Industry groups are complaining that today's Digital Britain report will fail to stamp out file-sharing piracy, sets unimpressive broadband goals and is unlikely to meet its infrastructure targets.
The British Video Assocation (BVA), which represents publishers and distributors of video home entertainment, believes that the framework for sending warning notices is unlikely to be successful.
BVA Director General Lavinia Carey said, "The 2009 Digital Entertainment Survey published last week, indicates that simply sending warning letters would deter less than a third of those who illegally file-share."
Pirates continue to sail the online seas
"This means the government is set to fall short of its target to reduce online copyright theft by 70-80 per cent in two to three years. If the government is serious about meeting that target it must take effective action now."
However, BVA supports Digital Britain's recommendation that ISPs are used to police piracy. Carey said, "By working together with content providers, ISPs will make it harder for persistent file sharers to operate without rights owners resorting to immediate legal action."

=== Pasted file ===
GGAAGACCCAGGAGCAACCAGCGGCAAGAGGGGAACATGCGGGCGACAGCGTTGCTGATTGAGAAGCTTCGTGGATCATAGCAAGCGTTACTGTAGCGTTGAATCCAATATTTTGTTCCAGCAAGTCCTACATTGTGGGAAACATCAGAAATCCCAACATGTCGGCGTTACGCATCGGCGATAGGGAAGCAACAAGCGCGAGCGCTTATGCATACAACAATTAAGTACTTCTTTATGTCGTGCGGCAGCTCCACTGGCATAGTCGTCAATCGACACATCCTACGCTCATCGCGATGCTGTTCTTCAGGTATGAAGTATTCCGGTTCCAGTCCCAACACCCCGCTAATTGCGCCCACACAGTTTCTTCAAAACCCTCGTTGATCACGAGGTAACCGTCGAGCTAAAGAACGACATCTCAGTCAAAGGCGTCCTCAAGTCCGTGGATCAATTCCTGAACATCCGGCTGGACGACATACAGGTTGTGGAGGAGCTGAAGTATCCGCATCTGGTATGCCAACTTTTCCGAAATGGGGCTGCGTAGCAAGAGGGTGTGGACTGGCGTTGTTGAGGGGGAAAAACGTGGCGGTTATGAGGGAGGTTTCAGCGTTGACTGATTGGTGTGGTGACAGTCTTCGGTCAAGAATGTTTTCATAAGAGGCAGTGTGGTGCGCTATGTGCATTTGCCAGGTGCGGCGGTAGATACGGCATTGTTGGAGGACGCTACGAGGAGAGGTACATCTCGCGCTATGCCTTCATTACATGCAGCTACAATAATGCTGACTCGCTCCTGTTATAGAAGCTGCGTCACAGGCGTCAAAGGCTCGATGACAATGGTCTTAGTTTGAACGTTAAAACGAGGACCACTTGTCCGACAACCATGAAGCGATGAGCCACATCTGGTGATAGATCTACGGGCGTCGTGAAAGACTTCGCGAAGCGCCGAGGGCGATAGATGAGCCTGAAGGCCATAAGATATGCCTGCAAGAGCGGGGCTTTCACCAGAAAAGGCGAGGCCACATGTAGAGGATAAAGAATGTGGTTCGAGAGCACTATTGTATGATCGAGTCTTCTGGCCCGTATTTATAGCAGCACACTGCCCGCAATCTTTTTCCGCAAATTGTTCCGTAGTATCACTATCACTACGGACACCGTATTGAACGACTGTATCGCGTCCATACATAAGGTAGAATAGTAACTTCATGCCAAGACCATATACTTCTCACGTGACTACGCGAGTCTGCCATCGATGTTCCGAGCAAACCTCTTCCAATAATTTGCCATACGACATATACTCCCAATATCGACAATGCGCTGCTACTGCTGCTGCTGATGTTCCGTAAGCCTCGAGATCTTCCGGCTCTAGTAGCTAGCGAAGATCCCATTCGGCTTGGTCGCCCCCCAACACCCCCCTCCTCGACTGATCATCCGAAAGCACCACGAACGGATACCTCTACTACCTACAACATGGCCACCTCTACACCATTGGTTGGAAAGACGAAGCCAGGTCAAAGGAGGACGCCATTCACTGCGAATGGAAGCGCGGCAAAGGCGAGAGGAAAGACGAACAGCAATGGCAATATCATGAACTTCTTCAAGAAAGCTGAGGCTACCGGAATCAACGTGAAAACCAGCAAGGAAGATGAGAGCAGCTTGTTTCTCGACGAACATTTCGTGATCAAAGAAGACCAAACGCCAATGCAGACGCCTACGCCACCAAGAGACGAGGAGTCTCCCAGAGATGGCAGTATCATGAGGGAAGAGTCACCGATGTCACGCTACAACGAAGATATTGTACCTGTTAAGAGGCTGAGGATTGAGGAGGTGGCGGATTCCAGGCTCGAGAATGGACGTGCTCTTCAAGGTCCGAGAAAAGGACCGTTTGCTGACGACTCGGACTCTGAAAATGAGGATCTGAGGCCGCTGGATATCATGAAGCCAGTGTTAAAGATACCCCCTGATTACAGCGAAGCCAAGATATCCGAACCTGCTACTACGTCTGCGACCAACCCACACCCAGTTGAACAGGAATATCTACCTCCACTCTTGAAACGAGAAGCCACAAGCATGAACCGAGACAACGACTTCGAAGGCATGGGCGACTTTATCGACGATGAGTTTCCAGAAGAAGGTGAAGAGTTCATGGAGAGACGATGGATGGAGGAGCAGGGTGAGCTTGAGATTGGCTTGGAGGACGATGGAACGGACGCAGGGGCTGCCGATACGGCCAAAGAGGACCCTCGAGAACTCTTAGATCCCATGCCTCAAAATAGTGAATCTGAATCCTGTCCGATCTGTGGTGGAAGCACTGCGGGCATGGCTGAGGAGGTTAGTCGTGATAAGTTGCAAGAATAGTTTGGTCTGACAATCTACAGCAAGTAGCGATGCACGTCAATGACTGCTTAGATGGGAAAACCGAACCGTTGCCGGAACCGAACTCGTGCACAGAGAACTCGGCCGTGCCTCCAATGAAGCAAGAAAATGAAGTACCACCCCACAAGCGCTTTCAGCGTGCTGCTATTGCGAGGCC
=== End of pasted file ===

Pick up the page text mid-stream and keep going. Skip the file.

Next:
BroadbandChoices.co.uk, a company offering comparative advice on broadband deals, also chimed in. Product director Michael Phillips said, "A 2Mb commitment is a pretty underwhelming aspiration given the rest of Europe already experiences over 6Mb as an average. If this is a headline speed then experience would indicate that many recipients will actually get only a fraction of this."
He also noted that, "The Government's target to hit UK-wide 2Mb broadband coverage for all by 2012 is a very tall order. Updating and implementing the necessary mobile and fixed line infrastructure in three years will require a massive coordinated effort."